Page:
Earlier this year, in April 2016, Hulu announced that it would unveil a 10-part adaptation of The Handmaid’s Tale. Margaret Attwood’s story was originally published in 1985, but her fictional ultra-conservative republic, named Gilead, is uncomfortably relatable today. Fresh parallels between Gilead and Trump’s America have been drawn in the media, with the novel topping Amazon’s bestsellers list after signs at the global Women’s Marches read: “Make Margaret Attwood Fiction Again.”
This revival and re-interest in The Handmaid’s Tale is largely because of its unflinching vision of a speculative future, Attwood’s narrative is purposefully slow and intimate; the story creeps up on the reader, who is abruptly transported between the past and present at various times throughout the novel. Attwood’s protagonist is Offred (not her real name, but the patronymic she has been given by the new regime), a handmaid who in the age of declining births, is tasked with producing children by proxy for the infertile women of a higher social status.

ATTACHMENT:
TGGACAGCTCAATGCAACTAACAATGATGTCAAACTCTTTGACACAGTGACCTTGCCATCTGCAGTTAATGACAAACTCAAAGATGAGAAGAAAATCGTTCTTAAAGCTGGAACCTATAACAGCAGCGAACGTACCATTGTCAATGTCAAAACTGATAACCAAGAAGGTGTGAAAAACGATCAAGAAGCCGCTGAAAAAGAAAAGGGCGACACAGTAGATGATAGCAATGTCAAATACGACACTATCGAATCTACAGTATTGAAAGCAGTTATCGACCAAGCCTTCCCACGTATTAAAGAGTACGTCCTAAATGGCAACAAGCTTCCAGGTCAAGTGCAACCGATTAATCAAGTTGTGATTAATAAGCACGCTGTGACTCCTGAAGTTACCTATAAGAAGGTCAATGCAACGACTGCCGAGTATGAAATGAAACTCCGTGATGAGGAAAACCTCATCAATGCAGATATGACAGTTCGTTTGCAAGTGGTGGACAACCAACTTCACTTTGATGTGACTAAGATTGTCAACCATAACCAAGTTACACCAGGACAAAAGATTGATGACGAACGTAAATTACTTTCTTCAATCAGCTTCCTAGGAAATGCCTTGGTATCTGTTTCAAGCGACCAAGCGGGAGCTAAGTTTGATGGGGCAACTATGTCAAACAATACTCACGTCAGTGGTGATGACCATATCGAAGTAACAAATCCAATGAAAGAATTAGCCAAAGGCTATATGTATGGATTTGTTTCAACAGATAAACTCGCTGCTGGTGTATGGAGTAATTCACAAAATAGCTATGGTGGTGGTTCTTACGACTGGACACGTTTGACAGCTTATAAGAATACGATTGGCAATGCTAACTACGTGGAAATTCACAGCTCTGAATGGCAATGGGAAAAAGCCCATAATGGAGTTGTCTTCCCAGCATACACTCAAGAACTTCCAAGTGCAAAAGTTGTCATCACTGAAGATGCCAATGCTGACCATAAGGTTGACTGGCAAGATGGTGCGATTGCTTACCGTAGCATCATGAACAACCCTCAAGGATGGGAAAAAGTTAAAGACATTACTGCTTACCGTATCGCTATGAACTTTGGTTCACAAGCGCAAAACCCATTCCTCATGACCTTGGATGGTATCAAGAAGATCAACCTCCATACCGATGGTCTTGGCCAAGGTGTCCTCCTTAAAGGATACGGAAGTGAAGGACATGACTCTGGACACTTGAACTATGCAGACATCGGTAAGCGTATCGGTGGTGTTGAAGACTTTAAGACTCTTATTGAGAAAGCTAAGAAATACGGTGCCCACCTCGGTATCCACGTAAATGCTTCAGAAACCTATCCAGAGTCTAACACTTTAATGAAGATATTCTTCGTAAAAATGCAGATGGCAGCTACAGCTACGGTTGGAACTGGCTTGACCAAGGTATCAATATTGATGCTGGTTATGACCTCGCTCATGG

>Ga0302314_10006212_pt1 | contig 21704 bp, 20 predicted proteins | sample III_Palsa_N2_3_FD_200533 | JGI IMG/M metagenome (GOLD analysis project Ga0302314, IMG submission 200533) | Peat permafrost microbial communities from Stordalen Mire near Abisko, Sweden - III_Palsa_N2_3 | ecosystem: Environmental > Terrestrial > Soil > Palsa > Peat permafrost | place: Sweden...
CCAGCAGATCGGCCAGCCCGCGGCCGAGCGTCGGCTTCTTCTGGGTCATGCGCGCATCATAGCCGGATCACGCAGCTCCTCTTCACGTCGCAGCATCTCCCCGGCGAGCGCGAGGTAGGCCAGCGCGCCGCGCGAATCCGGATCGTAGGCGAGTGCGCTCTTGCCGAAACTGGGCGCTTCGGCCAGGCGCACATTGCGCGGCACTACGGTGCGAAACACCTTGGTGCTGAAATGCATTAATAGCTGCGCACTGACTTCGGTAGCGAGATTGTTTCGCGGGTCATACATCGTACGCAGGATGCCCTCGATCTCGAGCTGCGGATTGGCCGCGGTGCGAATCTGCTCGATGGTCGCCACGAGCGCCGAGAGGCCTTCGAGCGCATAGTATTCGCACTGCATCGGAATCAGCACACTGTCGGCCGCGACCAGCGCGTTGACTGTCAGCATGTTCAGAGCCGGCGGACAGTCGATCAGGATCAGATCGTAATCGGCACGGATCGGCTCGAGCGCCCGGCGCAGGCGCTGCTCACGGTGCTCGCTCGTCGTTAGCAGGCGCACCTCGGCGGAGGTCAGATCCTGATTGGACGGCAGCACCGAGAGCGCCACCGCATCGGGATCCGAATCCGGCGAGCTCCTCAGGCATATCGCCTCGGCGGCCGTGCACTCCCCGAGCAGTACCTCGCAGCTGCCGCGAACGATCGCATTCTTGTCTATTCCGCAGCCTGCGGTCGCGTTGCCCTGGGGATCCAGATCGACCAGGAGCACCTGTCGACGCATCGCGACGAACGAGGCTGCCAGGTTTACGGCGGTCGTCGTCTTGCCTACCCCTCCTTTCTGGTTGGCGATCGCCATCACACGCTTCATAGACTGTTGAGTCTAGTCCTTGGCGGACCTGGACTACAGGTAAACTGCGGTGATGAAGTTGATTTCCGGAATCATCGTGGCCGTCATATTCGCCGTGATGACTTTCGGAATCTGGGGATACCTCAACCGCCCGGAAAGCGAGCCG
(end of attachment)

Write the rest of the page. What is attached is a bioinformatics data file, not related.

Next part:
Gilead is oppressive and unpleasant, and Offred often finds herself reminiscing about the “time before”, when she lived with her husband and daughter, and when she had a job and money of her own. Amongst the handmaids, there’s seething rage but also psychological confusion, which not only keeps the reader interested but Offred, as a character, alive. She’s absent, but simultaneously defiant, often looking for household objects to steal and hide for her own satisfaction.
But living such an existence is exhausting and debilitating; it soon becomes clear that it’s only a matter of time before Offred’s life in Gilead runs out. The question is: how will it end?